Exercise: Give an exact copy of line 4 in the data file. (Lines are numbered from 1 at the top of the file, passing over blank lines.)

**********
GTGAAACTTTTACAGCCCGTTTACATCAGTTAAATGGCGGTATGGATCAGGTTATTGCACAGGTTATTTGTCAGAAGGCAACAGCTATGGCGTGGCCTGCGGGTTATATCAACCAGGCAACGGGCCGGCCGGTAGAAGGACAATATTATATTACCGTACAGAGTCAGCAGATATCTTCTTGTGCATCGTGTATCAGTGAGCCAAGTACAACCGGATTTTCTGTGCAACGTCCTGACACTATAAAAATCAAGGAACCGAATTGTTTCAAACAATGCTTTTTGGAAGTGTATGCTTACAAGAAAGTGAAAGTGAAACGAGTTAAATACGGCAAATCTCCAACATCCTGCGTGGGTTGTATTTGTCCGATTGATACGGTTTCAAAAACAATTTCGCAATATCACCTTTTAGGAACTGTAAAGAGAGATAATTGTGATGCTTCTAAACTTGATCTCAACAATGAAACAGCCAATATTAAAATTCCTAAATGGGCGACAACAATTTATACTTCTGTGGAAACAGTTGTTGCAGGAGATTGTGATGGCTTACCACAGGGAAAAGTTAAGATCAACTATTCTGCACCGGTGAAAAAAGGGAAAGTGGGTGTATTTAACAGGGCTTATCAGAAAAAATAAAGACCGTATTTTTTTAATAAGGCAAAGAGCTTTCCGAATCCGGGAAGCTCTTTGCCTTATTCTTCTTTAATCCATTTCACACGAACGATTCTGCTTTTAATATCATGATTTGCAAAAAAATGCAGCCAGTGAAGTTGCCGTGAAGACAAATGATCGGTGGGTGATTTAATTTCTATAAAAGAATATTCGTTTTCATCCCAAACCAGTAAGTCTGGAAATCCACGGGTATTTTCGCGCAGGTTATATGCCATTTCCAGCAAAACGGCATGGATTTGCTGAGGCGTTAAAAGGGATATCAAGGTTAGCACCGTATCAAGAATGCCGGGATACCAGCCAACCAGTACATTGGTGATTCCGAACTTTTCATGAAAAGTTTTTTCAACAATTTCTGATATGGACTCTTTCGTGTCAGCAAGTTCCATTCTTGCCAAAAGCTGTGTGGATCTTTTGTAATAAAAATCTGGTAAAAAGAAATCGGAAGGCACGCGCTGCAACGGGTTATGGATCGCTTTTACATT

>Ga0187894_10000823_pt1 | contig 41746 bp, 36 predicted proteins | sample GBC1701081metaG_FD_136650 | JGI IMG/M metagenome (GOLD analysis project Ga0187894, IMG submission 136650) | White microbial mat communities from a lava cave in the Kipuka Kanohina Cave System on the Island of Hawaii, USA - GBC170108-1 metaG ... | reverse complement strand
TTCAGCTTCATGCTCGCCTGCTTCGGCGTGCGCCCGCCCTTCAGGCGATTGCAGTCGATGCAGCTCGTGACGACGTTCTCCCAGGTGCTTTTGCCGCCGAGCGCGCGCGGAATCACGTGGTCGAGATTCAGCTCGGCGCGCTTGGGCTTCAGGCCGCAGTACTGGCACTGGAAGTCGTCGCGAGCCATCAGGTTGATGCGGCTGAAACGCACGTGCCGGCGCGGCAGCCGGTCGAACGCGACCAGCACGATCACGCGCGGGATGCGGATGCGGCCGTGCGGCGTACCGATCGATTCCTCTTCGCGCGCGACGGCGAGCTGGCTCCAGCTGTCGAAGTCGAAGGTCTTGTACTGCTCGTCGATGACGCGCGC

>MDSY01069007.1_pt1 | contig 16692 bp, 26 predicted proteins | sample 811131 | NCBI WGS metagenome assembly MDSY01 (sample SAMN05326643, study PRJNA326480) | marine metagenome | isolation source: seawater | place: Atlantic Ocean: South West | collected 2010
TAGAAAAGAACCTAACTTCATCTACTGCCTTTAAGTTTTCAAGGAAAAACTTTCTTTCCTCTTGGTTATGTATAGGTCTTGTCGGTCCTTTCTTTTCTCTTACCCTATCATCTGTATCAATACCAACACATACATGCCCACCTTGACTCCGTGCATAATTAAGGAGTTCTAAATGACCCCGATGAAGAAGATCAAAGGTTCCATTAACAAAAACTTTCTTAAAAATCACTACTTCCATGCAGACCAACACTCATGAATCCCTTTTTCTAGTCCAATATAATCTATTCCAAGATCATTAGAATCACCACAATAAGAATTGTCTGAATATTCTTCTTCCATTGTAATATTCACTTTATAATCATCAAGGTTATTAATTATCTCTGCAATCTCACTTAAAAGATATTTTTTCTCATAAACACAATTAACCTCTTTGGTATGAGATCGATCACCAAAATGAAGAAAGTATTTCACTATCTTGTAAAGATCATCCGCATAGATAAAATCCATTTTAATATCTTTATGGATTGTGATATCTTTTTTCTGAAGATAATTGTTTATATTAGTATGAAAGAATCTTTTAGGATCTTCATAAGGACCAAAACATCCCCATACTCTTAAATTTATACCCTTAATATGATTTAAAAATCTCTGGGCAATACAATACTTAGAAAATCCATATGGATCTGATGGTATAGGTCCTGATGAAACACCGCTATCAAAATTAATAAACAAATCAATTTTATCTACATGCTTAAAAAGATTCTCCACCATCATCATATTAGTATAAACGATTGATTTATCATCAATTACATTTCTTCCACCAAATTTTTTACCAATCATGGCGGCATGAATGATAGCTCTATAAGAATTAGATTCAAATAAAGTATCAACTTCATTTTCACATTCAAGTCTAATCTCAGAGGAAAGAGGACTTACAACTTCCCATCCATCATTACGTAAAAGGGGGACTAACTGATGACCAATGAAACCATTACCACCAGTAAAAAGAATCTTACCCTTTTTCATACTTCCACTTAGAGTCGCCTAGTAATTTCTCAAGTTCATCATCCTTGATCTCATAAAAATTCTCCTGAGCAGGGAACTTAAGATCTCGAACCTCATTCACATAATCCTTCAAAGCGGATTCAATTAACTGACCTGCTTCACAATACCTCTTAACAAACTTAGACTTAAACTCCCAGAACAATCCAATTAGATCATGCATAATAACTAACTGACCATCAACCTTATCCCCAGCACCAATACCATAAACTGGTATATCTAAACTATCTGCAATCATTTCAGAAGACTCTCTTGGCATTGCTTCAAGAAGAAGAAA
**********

>MDSY01069007.1_pt1 | contig 16692 bp, 26 predicted proteins | sample 811131 | NCBI WGS metagenome assembly MDSY01 (sample SAMN05326643, study PRJNA326480) | marine metagenome | isolation source: seawater | place: Atlantic Ocean: South West | collected 2010